27th Sep 2017
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Work Bonus workaround could earn you up to $3250 a year
Work Bonus workaround could earn you up to $3250 a year

What may have looked like another dry finance article in The Australian actually exposed a nifty trick for taking advantage of the Work Bonus and maximising your pension entitlements.

YourLifeChoices often receives questions about how much age pensioners can supplement their (let’s face it) meagre income with a bit of extra money through part-time work.

Many of them are unaware of how much they can earn each week before being penalised.

YourLifeChoices offers extensive information about the Age Pension, Income and Asset Test, Work Bonuses and other Centrelink issues.

But the issue of how much you can earn on the Age Pension before having it reduced can still be confusing. Especially vexing is the difference between how earning money through self-employment or being an employee of a business will affect the Age Pension.

The Work Bonus was designed to encourage retirees to do a little extra work without being penalised. Around $6500 each year can be earned and not assessed under the income test, making it possible to make a bit of extra cash without losing any pension.

Australian singles over the age of 65 (soon to be 67) can receive a full Age Pension if they have a fortnightly income up to $168. Couples can earn up to $300 combined. With a Work Bonus, pensioners can earn up to $250 per fortnight* over these amounts, up to $6500 per year.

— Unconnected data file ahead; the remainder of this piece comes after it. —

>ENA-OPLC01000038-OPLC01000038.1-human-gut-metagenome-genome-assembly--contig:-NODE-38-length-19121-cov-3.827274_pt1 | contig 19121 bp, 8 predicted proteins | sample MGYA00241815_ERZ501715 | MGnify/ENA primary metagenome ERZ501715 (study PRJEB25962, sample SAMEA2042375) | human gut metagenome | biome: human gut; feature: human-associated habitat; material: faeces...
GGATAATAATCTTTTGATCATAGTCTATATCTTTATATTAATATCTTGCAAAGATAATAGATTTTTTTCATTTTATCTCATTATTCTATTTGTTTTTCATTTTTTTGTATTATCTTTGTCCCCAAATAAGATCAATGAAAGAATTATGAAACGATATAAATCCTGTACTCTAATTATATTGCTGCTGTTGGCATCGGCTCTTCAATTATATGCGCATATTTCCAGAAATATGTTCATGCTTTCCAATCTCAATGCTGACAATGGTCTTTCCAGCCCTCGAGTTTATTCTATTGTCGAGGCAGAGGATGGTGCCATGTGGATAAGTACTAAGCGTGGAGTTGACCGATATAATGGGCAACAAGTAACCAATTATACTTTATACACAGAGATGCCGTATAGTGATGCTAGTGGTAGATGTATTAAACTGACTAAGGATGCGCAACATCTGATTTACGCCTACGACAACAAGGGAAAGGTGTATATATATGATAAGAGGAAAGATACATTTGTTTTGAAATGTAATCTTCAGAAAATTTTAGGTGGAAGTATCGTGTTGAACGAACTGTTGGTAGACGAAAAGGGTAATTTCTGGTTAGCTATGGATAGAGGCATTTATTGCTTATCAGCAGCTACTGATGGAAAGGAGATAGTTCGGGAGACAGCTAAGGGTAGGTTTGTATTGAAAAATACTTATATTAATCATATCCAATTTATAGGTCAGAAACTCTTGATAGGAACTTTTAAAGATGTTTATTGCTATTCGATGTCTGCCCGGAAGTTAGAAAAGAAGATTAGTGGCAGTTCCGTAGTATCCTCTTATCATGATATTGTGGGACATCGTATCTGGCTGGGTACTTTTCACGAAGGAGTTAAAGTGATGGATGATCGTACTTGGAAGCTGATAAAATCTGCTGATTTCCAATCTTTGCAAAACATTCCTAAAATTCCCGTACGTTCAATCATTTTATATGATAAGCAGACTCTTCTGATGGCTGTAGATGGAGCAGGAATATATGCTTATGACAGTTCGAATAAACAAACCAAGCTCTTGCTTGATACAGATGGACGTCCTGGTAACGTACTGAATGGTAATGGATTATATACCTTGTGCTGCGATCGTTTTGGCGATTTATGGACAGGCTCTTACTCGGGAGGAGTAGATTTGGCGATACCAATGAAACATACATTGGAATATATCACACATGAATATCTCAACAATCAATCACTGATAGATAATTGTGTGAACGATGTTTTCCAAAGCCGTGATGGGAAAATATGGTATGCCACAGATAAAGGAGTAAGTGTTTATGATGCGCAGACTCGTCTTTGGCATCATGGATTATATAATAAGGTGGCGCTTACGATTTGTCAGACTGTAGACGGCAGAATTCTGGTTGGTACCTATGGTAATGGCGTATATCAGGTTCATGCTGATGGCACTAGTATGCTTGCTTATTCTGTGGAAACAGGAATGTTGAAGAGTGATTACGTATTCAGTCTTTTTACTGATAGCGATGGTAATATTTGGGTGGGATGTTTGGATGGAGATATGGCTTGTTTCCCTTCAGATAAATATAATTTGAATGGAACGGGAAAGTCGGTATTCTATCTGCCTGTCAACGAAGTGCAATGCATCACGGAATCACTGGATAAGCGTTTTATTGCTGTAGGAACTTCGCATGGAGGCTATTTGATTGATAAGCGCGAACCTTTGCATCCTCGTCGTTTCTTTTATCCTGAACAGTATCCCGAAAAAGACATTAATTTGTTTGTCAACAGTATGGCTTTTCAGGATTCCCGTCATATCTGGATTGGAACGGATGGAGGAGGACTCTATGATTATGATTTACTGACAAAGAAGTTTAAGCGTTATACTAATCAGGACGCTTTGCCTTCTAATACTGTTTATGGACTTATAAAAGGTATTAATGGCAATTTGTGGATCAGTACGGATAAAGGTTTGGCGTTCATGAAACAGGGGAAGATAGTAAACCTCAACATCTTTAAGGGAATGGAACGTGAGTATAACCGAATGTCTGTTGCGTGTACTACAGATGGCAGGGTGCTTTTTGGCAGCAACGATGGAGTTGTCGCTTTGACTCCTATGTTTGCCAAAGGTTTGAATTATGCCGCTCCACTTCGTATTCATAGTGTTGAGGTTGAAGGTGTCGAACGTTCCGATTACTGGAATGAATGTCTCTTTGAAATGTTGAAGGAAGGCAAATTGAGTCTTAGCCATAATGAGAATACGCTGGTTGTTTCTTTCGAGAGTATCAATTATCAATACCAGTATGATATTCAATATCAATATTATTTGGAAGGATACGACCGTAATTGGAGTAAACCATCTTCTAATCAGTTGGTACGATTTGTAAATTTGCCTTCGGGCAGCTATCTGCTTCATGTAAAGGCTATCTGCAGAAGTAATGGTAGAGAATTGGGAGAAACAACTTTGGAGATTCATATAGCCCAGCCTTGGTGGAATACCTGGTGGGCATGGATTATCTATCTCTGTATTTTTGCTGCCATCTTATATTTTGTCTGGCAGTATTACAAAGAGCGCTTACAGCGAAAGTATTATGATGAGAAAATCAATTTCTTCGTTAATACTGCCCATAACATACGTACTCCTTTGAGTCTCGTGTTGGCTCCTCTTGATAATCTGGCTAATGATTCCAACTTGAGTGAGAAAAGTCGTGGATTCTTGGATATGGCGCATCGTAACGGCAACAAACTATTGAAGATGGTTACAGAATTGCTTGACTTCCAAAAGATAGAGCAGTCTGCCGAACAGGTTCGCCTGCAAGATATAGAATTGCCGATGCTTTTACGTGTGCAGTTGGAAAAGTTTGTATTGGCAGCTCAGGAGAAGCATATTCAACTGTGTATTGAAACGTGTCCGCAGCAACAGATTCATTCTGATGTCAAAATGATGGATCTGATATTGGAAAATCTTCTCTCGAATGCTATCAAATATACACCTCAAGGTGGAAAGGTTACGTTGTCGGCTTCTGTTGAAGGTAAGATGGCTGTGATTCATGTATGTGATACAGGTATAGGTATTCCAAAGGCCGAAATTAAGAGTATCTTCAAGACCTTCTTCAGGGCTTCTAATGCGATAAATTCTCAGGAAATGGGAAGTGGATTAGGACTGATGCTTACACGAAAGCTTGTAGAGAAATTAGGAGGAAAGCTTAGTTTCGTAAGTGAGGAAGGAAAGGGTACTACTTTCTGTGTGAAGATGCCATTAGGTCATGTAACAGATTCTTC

But, as Newcastle financial planner Chris Kourmpatsos told The Australian, “be careful though, not all types of employment income are counted under the Work Bonus incentive”.

“Centrelink defines employment income as paid work undertaken by the person as an employee in an employer/employee relationship,” said Mr Kourmpatsos.

“This includes but is not limited to salary, wages, leave payments, commissions, employment-related fringe benefits, bonus payments, supported wages and casual loading.”

If you receive money from self-employment, either as a sole trader or from a partnership, company or trust, you can’t apply for the Work Bonus.

However, Mr Kourmpatsos suggests a sneaky, but legal way around the Work Bonus rules.

“If you ran a small furniture repair business as a sole trader with an ABN for example, you would not be eligible to apply for the Work Bonus. However, if you converted that same business into a Pty Ltd company and paid yourself a wage as an employee of the new company, you could unlock the Work Bonus provisions.”

And although there are costs associated with setting up such a business, once it’s all sorted, you could snag an extra $3250 from the Age Pension each year.

“Centrelink assesses the assets and income tests concurrently and reduces the Age Pension by the test that results in the largest reduction,” said Mr Kourmpatsos.

This strategy only works when the income test is the main deciding factor for how much Age Pension you’ll receive. If you’re asset heavy, then this scheme will mean little to you.

Would a scheme such as this work for you? Do you have any other suggestions for supplementing retirement income?

* correction: changed to fortnight from month 

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